Boycotting the boycotters: California’s legislature set to lead the way?


Dear businesses: If you boycott Israel, California will boycott you. 

That’s the message a bill by Assemblyman Travis Allen (R-Huntington Beach) is set to bring to the California legislature in January. 

His bill, if passed and signed into law by Gov. Jerry Brown, would direct the California Public Employees’ Retirement System (CalPERS) and the California State Teachers’ Retirement System (CalSTRS) to divest from any investments they have in companies that boycott or engage in political or economic “discrimination against Israel.” This would include Israel proper or “territories controlled by the State of Israel,” such as the West Bank, according to a press release put out by Allen’s office. 

CalPERS and CalSTRS have portfolios worth nearly $500 billion and are the nation’s largest public retirement fund and teachers’ retirement fund.

“The BDS [Boycott, Divestment and Sanctions] efforts worldwide have grown, and there needs to be a response,” Allen told the Journal in a recent interview. “For our pension system to be investing in companies that actively are boycotting the State of Israel doesn’t reflect the desires of Californians.”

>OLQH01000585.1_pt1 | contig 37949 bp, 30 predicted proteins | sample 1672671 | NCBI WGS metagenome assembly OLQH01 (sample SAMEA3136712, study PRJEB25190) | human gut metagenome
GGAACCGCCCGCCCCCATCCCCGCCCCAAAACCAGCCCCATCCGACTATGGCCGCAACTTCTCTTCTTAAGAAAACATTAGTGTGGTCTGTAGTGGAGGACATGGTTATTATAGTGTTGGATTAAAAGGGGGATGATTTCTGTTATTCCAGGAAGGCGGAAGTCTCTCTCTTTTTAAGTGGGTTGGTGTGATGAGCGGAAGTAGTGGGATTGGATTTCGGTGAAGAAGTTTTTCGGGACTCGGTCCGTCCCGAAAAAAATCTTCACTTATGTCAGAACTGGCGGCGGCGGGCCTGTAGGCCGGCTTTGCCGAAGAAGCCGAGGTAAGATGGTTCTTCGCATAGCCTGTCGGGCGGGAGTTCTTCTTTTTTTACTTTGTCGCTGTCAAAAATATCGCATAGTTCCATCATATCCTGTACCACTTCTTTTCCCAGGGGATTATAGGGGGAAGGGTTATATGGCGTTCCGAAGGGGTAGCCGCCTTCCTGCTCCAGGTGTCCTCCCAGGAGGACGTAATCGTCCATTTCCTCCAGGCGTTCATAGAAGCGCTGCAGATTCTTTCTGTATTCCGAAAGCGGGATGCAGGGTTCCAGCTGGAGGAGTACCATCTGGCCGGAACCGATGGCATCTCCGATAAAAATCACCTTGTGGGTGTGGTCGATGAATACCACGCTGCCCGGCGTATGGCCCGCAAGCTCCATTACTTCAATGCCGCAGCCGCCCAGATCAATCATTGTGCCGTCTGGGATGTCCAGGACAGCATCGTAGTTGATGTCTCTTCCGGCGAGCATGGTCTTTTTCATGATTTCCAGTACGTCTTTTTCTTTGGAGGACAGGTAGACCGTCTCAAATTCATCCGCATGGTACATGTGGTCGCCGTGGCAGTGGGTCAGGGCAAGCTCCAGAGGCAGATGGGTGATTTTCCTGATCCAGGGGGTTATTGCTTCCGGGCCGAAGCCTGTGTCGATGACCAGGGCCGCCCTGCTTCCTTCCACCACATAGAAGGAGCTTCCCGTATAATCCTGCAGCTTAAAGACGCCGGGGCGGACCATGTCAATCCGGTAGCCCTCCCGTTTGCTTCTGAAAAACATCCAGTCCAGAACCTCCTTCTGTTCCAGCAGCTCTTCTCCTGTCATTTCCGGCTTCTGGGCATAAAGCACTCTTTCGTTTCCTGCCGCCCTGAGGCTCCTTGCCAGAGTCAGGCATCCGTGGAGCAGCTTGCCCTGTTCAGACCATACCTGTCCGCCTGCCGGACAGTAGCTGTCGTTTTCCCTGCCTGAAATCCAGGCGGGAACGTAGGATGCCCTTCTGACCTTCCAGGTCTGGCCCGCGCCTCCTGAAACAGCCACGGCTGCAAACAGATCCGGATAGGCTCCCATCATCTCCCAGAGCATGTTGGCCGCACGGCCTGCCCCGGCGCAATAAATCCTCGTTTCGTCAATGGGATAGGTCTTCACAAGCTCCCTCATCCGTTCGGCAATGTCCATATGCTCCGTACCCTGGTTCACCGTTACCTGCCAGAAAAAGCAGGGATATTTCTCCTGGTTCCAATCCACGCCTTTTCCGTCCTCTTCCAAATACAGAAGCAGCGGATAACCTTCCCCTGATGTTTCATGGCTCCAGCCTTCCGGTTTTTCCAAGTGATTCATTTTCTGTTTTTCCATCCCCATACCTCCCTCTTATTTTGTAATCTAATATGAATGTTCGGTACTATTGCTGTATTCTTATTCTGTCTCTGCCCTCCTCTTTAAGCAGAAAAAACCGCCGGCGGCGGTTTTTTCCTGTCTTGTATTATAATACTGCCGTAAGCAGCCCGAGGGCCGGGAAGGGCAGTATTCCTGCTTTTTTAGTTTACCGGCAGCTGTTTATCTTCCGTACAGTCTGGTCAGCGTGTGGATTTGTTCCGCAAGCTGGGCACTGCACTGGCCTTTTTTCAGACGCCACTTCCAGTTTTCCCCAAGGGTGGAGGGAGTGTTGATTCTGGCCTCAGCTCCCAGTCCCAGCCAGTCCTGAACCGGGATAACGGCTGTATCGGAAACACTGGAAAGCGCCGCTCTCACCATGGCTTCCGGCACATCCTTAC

Allen, a Christian, has attended numerous Jewish and pro-Israel events in recent months, including in Washington, D.C., and he supports a number of pro-Israel groups. He refers to the West Bank as “Judea and Samaria,” the biblical names of the area that are often used by supporters of Israel who believe the West Bank is rightfully Israel’s.

“In this context, Israel is most important to California in terms of the bilateral trade that we have,” Allen said. “For me personally, Israel is the only democracy in the Middle East. It is our strongest ally on that side of the world and maintaining our strong, close relationship is extremely important.”

While the BDS movement’s effectiveness in the United States has been mostly limited to symbolic votes of support in student governments on dozens of American campuses, and within the Presbyterian Church and several academic associations, Europe is a different story. There, the movement recently achieved a major victory when the European Union, Israel’s top trading partner, mandated that some imported products originating from the West Bank be labeled “made in settlements.”